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    ABSTRACT: Alzheimer's disease (AD) results in memory impairment and neuronal cell death in the brain. Previous studies demonstrated that intracerebroventricular administration of streptozotocin (STZ) induces pathological and behavioral alterations similar to those observed in AD. Agmatine (Agm) has been shown to exert neuroprotective effects in central nervous system disorders. In this study, we investigated whether Agm treatment could attenuate apoptosis and improve cognitive decline in a STZ-induced Alzheimer rat model. We studied the effect of Agm on AD pathology using a STZ-induced Alzheimer rat model. For each experiment, rats were given anesthesia (chloral hydrate 300 mg/kg, ip), followed by a single injection of STZ (1.5 mg/kg) bilaterally into each lateral ventricle (5 μL/ventricle). Rats were injected with Agm (100 mg/kg) daily up to two weeks from the surgery day. Agm suppressed the accumulation of amyloid beta and enhanced insulin signal transduction in STZ-induced Alzheimer rats [experimetal control (EC) group]. Upon evaluation of cognitive function by Morris water maze testing, significant improvement of learning and memory dysfunction in the STZ-Agm group was observed compared with the EC group. Western blot results revealed significant attenuation of the protein expressions of cleaved caspase-3 and Bax, as well as increases in the protein expressions of Bcl2, PI3K, Nrf2, and γ-glutamyl cysteine synthetase, in the STZ-Agm group. Our results showed that Agm is involved in the activation of antioxidant signaling pathways and activation of insulin signal transduction. Accordingly, Agm may be a promising therapeutic agent for improving cognitive decline and attenuating apoptosis in AD.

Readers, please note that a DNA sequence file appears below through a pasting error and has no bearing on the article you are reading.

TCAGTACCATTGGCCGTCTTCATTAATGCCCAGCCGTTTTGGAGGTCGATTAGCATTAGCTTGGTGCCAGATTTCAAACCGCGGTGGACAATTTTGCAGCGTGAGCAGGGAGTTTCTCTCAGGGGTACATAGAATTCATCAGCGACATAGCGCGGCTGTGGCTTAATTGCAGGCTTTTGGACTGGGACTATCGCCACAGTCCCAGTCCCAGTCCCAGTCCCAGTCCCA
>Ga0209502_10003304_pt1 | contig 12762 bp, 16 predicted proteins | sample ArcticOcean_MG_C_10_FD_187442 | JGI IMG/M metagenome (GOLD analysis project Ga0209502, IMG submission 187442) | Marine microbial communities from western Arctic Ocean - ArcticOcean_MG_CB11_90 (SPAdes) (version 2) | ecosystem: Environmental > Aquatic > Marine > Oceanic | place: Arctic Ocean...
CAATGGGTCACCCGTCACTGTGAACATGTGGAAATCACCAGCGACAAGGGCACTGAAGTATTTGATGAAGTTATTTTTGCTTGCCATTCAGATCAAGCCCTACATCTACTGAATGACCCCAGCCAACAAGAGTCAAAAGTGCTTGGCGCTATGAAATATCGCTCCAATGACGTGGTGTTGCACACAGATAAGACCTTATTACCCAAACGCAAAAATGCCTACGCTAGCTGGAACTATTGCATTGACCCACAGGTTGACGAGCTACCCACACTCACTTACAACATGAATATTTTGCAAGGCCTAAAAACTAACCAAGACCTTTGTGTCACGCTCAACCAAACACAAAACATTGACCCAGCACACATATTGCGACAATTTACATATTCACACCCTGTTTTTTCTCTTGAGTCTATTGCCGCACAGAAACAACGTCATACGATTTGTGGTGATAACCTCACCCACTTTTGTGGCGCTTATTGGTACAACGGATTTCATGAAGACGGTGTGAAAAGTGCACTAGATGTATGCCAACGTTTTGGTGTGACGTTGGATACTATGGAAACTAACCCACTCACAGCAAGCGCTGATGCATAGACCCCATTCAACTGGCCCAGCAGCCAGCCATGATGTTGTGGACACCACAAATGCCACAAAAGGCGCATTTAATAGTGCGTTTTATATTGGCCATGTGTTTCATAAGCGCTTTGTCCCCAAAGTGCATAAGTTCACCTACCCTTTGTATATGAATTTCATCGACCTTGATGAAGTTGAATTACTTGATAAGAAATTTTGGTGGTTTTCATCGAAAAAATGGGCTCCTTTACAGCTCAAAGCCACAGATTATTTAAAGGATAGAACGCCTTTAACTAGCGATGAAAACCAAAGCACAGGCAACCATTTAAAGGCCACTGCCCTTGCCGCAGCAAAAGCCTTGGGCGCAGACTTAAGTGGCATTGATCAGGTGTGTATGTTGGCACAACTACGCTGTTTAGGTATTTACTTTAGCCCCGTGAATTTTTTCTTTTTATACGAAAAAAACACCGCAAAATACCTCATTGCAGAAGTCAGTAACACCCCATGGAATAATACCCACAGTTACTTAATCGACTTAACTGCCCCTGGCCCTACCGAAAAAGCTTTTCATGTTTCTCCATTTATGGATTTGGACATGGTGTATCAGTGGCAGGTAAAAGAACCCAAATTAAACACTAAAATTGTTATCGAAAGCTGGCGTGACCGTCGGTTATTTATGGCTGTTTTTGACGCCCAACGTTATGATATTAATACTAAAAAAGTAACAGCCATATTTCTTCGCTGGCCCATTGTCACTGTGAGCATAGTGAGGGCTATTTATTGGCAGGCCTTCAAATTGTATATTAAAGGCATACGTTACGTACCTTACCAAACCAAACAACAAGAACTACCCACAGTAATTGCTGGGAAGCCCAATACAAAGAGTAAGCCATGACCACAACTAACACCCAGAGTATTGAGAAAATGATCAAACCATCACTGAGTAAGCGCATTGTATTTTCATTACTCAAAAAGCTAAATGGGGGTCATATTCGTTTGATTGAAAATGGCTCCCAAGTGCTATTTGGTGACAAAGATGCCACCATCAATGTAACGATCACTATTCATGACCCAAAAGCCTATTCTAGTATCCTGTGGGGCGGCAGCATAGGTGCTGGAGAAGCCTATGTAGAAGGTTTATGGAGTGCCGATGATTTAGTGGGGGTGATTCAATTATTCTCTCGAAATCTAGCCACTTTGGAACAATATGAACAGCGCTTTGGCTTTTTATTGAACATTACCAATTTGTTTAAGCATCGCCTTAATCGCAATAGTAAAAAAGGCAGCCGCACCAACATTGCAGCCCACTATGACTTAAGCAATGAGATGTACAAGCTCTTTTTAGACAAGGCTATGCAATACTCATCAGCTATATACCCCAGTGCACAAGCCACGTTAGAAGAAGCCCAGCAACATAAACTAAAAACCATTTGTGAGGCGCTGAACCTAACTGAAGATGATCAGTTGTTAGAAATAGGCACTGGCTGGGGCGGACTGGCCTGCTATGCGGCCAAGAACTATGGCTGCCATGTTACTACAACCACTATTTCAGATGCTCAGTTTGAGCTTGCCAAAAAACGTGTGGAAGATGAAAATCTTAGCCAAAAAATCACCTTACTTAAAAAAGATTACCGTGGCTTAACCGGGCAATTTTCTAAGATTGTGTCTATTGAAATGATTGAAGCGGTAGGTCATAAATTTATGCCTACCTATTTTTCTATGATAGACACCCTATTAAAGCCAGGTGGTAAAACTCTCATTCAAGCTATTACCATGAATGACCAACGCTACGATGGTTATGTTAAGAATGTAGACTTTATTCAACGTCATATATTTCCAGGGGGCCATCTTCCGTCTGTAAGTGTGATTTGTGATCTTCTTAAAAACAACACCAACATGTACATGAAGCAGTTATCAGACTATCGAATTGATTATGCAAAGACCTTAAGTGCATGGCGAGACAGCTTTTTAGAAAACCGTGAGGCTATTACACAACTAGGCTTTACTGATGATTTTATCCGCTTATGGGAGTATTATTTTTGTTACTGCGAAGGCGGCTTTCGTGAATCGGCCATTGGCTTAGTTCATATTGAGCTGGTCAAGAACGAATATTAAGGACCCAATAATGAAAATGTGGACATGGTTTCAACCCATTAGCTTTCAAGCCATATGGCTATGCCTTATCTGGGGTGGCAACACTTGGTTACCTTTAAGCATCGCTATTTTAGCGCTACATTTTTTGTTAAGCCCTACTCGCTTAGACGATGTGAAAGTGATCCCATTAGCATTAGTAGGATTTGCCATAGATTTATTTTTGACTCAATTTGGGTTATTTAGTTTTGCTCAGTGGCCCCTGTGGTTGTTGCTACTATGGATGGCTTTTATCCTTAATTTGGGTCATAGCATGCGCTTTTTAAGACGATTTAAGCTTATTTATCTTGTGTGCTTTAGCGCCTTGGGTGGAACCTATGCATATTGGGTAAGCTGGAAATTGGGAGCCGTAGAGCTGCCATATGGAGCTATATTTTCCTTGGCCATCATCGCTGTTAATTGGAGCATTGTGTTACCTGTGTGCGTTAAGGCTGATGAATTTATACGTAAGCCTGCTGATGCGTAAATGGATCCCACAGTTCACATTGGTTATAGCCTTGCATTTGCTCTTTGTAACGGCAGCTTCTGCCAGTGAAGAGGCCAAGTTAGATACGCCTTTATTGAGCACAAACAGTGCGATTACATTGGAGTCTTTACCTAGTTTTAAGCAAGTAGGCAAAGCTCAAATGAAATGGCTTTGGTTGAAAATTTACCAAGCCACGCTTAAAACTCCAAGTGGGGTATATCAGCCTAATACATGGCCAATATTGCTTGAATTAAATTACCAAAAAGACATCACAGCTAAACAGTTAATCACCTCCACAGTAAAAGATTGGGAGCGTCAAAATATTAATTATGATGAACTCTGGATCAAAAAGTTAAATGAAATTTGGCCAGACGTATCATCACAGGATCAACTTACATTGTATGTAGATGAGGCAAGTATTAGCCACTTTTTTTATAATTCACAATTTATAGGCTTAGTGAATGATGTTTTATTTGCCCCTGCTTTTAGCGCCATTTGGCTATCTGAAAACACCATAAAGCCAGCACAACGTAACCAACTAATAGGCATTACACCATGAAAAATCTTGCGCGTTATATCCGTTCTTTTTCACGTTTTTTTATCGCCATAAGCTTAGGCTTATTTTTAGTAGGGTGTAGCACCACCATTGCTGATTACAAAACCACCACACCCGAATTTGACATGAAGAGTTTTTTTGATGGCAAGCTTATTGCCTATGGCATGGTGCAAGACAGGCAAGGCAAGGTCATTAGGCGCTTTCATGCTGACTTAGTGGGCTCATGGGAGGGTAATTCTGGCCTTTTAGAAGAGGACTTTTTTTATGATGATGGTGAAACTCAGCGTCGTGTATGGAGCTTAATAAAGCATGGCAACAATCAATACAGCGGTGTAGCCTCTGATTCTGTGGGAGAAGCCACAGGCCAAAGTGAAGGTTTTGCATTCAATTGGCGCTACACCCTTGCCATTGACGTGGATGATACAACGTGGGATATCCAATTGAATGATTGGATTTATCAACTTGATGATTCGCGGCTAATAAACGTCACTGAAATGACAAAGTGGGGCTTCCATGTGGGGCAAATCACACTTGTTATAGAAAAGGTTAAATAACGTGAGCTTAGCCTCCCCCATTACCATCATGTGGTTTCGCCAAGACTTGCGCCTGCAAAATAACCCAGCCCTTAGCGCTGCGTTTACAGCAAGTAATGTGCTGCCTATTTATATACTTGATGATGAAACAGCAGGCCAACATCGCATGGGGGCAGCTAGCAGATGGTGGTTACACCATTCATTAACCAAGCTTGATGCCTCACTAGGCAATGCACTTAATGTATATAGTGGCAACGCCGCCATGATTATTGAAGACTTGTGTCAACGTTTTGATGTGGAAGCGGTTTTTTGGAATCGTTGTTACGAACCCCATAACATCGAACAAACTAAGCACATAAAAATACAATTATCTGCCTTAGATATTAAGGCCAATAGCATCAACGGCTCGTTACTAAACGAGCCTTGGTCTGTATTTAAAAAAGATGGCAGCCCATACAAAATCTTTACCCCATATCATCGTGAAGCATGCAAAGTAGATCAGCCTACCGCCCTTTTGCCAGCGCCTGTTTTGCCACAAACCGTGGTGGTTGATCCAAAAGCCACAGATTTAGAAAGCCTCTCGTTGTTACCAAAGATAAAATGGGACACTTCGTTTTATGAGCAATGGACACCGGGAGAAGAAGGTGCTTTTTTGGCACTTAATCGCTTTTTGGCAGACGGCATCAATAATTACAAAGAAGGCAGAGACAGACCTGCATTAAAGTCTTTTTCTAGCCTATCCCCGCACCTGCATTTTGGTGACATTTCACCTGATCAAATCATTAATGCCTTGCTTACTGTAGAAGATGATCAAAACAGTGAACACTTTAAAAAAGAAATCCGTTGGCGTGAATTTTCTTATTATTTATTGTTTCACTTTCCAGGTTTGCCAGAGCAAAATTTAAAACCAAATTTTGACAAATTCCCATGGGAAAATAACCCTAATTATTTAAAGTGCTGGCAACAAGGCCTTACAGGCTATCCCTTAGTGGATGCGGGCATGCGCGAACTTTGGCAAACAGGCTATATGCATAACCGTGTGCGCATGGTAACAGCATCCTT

Yonsei medical journal 05/2014; 55(3):689-99. DOI:10.3349/ymj.2014.55.3.689 · 1.29 Impact Factor
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    • "In experimental studies vitamin E has been shown to attenuate protein oxidation, ROS formation and neurotoxicity mediated by amyloid beta peptide in primary culture of hippocampal neurons and PC12 cells [177] [178]. In experimental animals toxicity of injected amyloid beta to hippocampus has been shown to be prevented by vitaminE, while in tau transgenic mice, the latter also delays the development of neurodegenerative pathology and attenuates the motor weakness [179] [180]. Early supplementation with vitamin E shows a significant reduction in amyloid beta levels and amyloid deposition in Tg 2576 AD transgenic mice [181]. "
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    ABSTRACT: The elucidation of the intriguing relationship between oxidative stress and Alzheimer's disease is crucial to understand the pathogenesis of the disease as also to design a suitable drug trial with antioxidants against this condition. We begin by reviewing the basic facts about Alzheimer's disease and the chemistry and biology of oxygen free radicals with particular reference to the cellular adaptive response through redox-signalling pathways. The post-mortem evidence of oxidative damage in the brain of Alzheimer's disease patients is overwhelming which is also supported by the similar changes in transgenic mice models of this disease. However, the causal relationship of oxidative stress with amyloid beta pathology or the genesis of Alzheimer's disease is not clear. Considering the available evidence the review suggests that the oxidative stress could be an early event in the disease process and may trigger various adaptive responses such as the alterations of amyloid beta metabolism and the activation of stress responsive kinases which can subsequently lead to neuronal degeneration and AD pathology. Further, we have presented a large body of evidence from various studies to highlight the beneficial effects of antioxidants against amyloid beta toxicity or AD pathology in animal or cell based models of AD. The failure of clinical trials with antioxidants against AD has been mentioned and the possible causes of such failures have been analysed.